Nordea's has forecast an export-driven economic recovery for the three Baltic states. This prediction will be received optimistically by all the Scandinavian banks who remain heavily exposed to the region, which was one of the worst-hit areas of the recession in Europe. Given their significant loan books in the Baltics, the prospect of a recovery is particularly good news for SEB and Swedbank.
Nordea predicted an economic recovery in the Baltics in 2010 and 2011, although Latvia will lag behind until 2011. In 2010, GDP growth is forecast at 0.9% and 1.2% in Lithuania and Estonia respectively while Latvia's GDP will contract by 1.8%. Next year all three countries will see GDP growth. This recovery, according to the bank, will be driven by strong exports along with wage cuts which have increased competitiveness.
This expected recovery is good news for the Scandinavian banks, which are heavily invested in the Baltic region. SEB, for example, became a part-owner of Eesti Uhispank in Estonia, Latvijas Unibank in Latvia and Vilniaus Bankas in Lithuania in 1998, while in the same year Swedbank upped its stake in Hansabank to a strategic 20% before assuming complete control in 2005. Today SEB and Swedbank are the two largest banks in the region, with other Scandinavian banks like Nordea, DnB NOR and Danske Bank holding smaller market shares (as measured by loans).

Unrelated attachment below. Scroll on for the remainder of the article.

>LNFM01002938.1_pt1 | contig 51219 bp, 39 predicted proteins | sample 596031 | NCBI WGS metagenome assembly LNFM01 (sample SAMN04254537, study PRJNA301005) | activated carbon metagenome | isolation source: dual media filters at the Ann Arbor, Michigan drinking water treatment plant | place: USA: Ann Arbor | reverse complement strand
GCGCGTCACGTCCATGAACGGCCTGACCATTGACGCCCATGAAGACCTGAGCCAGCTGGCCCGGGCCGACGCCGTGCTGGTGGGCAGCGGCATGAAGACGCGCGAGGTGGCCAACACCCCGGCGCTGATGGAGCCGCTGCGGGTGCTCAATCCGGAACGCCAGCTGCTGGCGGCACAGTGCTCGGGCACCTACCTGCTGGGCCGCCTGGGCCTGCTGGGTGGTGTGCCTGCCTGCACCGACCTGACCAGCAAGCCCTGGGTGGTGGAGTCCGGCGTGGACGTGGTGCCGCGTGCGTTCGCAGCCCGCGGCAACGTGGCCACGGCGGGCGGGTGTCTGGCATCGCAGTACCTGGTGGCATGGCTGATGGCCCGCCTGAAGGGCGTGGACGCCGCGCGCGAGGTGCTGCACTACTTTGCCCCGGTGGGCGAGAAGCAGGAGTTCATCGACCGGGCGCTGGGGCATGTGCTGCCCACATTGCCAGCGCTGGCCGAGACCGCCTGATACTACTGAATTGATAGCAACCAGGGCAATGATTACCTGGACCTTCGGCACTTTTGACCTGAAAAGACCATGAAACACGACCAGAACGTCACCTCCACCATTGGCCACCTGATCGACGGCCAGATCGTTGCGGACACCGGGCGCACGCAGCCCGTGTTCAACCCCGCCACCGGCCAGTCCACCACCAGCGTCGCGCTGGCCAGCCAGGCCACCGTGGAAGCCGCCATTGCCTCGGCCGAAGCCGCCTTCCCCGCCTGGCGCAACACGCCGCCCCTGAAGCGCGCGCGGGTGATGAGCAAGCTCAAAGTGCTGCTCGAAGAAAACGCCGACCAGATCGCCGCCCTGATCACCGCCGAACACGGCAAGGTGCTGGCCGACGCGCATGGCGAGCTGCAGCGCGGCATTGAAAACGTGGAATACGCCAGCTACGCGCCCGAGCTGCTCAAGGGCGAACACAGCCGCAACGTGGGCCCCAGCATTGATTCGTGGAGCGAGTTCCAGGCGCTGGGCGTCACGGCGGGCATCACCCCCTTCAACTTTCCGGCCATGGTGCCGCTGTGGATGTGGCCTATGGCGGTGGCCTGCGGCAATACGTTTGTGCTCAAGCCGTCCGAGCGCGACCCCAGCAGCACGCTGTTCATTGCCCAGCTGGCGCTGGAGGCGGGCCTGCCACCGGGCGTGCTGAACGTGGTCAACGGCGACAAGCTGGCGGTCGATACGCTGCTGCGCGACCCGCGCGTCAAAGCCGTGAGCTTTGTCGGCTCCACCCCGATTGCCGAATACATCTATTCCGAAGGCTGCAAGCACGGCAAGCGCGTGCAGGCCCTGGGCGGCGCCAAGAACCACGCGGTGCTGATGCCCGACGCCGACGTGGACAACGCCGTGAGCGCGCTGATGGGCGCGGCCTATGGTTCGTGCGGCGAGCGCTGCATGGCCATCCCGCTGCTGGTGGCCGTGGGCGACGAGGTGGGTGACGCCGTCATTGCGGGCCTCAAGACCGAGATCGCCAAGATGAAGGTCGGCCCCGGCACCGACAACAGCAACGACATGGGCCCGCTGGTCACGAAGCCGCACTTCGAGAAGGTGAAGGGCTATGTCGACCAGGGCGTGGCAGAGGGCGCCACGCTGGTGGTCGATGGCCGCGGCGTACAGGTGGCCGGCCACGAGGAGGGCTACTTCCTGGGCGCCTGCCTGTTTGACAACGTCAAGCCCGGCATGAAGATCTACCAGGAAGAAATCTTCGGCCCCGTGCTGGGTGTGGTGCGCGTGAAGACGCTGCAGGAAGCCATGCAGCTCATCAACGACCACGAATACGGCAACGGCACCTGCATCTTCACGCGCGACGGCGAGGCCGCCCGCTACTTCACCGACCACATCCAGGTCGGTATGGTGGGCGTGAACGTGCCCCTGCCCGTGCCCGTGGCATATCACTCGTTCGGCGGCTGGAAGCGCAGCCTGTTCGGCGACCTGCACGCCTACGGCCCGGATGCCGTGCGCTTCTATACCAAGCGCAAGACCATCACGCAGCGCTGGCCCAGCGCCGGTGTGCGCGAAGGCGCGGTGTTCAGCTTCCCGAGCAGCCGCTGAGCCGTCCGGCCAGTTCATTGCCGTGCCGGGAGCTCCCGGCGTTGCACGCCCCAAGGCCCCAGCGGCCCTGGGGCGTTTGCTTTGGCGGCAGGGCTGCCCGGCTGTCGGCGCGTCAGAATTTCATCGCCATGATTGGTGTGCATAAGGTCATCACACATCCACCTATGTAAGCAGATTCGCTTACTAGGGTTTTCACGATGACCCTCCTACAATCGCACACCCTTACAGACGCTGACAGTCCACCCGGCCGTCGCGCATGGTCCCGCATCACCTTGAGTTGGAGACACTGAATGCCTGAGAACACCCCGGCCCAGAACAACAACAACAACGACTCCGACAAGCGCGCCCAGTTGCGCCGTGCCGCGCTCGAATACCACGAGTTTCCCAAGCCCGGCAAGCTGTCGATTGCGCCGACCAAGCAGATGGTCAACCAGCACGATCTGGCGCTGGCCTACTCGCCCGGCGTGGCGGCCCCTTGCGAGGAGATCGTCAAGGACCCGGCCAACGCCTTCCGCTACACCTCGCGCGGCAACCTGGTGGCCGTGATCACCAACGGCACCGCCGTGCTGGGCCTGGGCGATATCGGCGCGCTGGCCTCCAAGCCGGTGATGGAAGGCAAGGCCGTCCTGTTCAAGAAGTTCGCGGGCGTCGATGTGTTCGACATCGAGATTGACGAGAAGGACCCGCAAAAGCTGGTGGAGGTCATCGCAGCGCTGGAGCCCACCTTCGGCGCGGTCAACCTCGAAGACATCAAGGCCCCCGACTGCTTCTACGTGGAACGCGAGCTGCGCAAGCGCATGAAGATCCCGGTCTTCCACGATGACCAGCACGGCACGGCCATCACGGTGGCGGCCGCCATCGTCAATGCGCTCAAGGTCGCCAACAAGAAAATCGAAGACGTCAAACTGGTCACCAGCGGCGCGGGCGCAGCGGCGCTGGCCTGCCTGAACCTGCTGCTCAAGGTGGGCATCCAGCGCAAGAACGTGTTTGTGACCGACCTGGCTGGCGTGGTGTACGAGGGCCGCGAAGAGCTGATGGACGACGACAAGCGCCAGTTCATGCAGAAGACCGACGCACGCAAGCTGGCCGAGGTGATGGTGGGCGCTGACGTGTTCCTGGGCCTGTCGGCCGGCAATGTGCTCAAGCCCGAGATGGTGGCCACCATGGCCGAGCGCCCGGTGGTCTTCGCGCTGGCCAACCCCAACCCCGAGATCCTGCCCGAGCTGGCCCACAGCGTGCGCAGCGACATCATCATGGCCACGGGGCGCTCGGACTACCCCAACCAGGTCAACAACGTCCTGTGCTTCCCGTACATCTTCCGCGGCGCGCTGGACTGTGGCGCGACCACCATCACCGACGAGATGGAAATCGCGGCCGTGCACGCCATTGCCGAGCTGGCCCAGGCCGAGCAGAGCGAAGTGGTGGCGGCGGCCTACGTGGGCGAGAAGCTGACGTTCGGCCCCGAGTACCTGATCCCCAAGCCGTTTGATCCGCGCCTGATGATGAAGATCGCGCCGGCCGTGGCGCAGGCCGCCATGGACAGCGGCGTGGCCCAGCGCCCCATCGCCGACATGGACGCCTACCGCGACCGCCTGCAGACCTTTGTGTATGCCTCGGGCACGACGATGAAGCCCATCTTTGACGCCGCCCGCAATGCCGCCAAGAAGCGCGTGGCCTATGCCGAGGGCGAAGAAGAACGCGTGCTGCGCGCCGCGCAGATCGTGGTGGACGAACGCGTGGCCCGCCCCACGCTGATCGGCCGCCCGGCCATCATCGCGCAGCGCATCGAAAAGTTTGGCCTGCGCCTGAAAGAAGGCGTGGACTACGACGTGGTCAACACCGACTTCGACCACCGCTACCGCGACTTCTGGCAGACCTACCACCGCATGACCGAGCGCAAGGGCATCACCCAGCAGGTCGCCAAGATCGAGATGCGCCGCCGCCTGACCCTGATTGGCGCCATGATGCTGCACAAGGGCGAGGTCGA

These banks rode the Baltic boom that started in 2000 when the region's governments implemented various economic reforms. At the same time, the banks quickly built up their balance sheets, often in the form of loans in foreign currency such as euros. Loan-to-value mortgage ratios were high, and access to credit was easy.
In Latvia, the availability of easy credit fuelled its economic growth, with the Scandinavian banks at the forefront of this business. Lending peaked in 2008 (in fact, after the economy began its decline), and started to contract in 2009. By this time, however, it was too late for the banks because they already held enormous books of loans with counterparties struggling to make repayments.
Indeed, the business structure of the Scandinavian banks exacerbated the effects of the recession. Loans accounted for 83.3% of foreign banks' total assets in 2008, compared to local banks' loans accounting for 54.1% of their total assets. At the same time, deposits accounted for just 28.6% of foreign banks' liabilities, compared to local banks' deposits accounting for 61.3% of their liabilities. Such a lending-heavy business model fuelled wonderful profits for the foreign banks during the economic boom, but with non-performing loans more than tripling in 2008, it was a cash cow which then threatened their future as the crisis took hold.
It may be too soon to celebrate, but the region's strong exports are signaling that it may be time to at least buy the balloons and order the cake. No doubt SEB, Swedbank and Nordea are hoping that they'll soon be able to set the date and invite the guests.
For more information about this region, please refer to the Datamonitor report, Wealth Management in the Baltics 2009.